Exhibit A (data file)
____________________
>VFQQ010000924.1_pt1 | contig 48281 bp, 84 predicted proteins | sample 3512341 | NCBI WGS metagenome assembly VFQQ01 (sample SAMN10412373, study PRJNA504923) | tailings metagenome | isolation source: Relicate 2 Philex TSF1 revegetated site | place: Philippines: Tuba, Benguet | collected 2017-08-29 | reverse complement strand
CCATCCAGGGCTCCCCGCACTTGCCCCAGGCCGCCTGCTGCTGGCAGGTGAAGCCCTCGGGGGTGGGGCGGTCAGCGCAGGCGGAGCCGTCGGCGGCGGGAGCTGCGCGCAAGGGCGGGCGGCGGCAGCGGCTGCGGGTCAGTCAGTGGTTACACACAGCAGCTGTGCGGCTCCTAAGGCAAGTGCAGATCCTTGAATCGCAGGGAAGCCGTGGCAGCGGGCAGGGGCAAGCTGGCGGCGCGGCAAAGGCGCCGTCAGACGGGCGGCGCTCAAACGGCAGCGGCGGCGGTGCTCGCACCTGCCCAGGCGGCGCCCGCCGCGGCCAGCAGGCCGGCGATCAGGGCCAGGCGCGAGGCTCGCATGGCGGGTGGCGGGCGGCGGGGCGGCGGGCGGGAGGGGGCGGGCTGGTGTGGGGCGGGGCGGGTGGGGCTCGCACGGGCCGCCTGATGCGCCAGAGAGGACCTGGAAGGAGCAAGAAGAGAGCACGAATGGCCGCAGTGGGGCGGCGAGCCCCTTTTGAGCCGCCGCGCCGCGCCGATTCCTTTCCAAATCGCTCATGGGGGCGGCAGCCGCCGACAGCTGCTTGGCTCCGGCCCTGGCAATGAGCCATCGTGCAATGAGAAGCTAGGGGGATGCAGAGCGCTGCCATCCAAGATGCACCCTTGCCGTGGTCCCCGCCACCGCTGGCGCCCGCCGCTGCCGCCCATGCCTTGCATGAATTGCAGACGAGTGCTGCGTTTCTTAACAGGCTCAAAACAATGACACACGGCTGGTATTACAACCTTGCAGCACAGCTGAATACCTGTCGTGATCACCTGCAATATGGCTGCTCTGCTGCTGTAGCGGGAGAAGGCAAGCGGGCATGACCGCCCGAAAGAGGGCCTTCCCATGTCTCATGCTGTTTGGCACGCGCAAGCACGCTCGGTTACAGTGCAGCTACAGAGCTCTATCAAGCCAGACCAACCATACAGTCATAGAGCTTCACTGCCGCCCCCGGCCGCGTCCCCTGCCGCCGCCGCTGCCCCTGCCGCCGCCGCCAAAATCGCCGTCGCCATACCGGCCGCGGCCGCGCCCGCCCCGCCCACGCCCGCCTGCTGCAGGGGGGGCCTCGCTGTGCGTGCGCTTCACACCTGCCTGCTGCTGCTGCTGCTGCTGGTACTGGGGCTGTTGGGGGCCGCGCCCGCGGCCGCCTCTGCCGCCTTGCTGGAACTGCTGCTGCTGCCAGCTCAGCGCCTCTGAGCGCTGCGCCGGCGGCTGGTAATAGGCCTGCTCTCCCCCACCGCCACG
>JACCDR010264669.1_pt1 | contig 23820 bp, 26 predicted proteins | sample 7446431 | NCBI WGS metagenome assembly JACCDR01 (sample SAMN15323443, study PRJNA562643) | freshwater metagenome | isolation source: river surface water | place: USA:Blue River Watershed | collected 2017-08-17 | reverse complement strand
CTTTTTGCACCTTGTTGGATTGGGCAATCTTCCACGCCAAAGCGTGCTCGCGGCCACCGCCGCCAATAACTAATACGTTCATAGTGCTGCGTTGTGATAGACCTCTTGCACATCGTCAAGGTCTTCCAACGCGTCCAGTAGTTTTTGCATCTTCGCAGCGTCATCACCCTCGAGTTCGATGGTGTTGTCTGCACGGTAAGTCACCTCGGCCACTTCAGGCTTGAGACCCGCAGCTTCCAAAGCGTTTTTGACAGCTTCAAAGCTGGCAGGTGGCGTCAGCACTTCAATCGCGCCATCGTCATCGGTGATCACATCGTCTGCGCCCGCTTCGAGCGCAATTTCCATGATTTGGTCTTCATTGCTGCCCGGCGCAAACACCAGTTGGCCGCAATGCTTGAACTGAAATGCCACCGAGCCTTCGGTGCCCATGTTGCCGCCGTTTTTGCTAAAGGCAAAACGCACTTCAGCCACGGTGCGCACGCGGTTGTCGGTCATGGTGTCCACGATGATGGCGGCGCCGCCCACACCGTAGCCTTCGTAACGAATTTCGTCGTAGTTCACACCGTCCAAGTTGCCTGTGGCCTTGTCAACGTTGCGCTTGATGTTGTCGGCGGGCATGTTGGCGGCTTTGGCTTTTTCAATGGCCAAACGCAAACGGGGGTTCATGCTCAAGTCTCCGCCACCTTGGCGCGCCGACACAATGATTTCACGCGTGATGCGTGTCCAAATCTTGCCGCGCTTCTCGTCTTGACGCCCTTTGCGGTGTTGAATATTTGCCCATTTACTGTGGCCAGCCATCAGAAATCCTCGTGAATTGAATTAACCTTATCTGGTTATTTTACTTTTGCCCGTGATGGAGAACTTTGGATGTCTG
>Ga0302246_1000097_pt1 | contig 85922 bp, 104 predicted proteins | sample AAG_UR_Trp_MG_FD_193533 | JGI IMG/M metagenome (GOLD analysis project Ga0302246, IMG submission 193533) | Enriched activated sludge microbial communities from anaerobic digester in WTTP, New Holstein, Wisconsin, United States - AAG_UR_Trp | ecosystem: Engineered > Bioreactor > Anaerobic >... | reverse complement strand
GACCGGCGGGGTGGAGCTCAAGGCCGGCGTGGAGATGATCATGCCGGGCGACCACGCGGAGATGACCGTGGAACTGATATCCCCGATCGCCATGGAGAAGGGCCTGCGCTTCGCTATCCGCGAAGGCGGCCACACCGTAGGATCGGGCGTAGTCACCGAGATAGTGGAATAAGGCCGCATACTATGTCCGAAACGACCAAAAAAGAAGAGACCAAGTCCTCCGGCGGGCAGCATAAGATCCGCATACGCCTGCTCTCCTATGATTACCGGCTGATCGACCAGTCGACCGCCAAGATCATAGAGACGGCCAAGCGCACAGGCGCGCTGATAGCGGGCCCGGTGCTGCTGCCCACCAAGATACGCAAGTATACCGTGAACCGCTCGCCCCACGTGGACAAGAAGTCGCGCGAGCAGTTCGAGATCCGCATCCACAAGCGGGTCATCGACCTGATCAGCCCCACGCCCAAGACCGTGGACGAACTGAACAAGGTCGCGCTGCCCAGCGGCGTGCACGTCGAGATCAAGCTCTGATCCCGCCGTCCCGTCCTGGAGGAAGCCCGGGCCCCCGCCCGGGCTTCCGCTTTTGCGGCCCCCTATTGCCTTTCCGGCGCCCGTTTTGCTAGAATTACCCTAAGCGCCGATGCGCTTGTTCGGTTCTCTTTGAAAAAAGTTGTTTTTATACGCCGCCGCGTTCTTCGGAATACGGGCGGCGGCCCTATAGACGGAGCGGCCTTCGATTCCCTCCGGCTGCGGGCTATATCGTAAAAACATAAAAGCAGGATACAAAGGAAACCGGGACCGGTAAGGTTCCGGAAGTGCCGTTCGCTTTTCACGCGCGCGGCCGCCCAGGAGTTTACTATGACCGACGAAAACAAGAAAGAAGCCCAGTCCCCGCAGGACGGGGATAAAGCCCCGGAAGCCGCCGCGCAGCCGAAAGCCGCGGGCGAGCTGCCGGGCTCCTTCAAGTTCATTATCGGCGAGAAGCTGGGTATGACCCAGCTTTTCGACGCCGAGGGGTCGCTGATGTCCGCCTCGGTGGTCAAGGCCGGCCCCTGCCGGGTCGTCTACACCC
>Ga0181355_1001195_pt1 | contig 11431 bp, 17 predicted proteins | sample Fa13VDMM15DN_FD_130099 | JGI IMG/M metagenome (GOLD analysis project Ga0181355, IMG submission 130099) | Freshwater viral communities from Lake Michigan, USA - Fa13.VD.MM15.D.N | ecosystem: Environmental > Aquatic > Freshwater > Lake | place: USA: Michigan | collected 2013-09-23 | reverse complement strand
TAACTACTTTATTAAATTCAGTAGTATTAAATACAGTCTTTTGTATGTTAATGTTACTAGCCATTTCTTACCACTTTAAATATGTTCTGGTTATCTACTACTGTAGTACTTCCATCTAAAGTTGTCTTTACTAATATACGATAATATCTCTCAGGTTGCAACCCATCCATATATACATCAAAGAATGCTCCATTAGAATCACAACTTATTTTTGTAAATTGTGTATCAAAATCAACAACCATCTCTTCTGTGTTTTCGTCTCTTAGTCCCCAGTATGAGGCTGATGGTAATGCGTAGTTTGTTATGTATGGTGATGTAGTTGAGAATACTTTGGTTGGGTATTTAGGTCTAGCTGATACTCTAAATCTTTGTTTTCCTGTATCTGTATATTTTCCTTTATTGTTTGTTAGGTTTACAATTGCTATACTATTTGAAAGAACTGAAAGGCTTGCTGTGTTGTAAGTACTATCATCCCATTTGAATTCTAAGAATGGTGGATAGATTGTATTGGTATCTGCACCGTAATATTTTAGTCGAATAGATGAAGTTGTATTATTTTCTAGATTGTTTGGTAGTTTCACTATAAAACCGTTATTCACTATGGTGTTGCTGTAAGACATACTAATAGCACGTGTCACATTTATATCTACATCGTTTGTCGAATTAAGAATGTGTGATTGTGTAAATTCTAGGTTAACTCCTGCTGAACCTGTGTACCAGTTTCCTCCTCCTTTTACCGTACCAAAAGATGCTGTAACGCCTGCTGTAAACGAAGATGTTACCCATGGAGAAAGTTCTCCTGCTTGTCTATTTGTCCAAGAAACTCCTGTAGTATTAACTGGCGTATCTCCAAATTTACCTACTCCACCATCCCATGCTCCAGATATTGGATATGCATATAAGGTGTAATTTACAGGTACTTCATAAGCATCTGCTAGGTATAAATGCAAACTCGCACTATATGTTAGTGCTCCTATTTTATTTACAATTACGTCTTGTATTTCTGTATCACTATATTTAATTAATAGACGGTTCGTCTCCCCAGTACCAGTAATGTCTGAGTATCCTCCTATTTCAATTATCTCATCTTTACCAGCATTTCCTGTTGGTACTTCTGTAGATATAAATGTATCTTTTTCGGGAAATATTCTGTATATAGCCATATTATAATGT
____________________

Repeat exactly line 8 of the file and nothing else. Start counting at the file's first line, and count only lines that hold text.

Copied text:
TAACTACTTTATTAAATTCAGTAGTATTAAATACAGTCTTTTGTATGTTAATGTTACTAGCCATTTCTTACCACTTTAAATATGTTCTGGTTATCTACTACTGTAGTACTTCCATCTAAAGTTGTCTTTACTAATATACGATAATATCTCTCAGGTTGCAACCCATCCATATATACATCAAAGAATGCTCCATTAGAATCACAACTTATTTTTGTAAATTGTGTATCAAAATCAACAACCATCTCTTCTGTGTTTTCGTCTCTTAGTCCCCAGTATGAGGCTGATGGTAATGCGTAGTTTGTTATGTATGGTGATGTAGTTGAGAATACTTTGGTTGGGTATTTAGGTCTAGCTGATACTCTAAATCTTTGTTTTCCTGTATCTGTATATTTTCCTTTATTGTTTGTTAGGTTTACAATTGCTATACTATTTGAAAGAACTGAAAGGCTTGCTGTGTTGTAAGTACTATCATCCCATTTGAATTCTAAGAATGGTGGATAGATTGTATTGGTATCTGCACCGTAATATTTTAGTCGAATAGATGAAGTTGTATTATTTTCTAGATTGTTTGGTAGTTTCACTATAAAACCGTTATTCACTATGGTGTTGCTGTAAGACATACTAATAGCACGTGTCACATTTATATCTACATCGTTTGTCGAATTAAGAATGTGTGATTGTGTAAATTCTAGGTTAACTCCTGCTGAACCTGTGTACCAGTTTCCTCCTCCTTTTACCGTACCAAAAGATGCTGTAACGCCTGCTGTAAACGAAGATGTTACCCATGGAGAAAGTTCTCCTGCTTGTCTATTTGTCCAAGAAACTCCTGTAGTATTAACTGGCGTATCTCCAAATTTACCTACTCCACCATCCCATGCTCCAGATATTGGATATGCATATAAGGTGTAATTTACAGGTACTTCATAAGCATCTGCTAGGTATAAATGCAAACTCGCACTATATGTTAGTGCTCCTATTTTATTTACAATTACGTCTTGTATTTCTGTATCACTATATTTAATTAATAGACGGTTCGTCTCCCCAGTACCAGTAATGTCTGAGTATCCTCCTATTTCAATTATCTCATCTTTACCAGCATTTCCTGTTGGTACTTCTGTAGATATAAATGTATCTTTTTCGGGAAATATTCTGTATATAGCCATATTATAATGT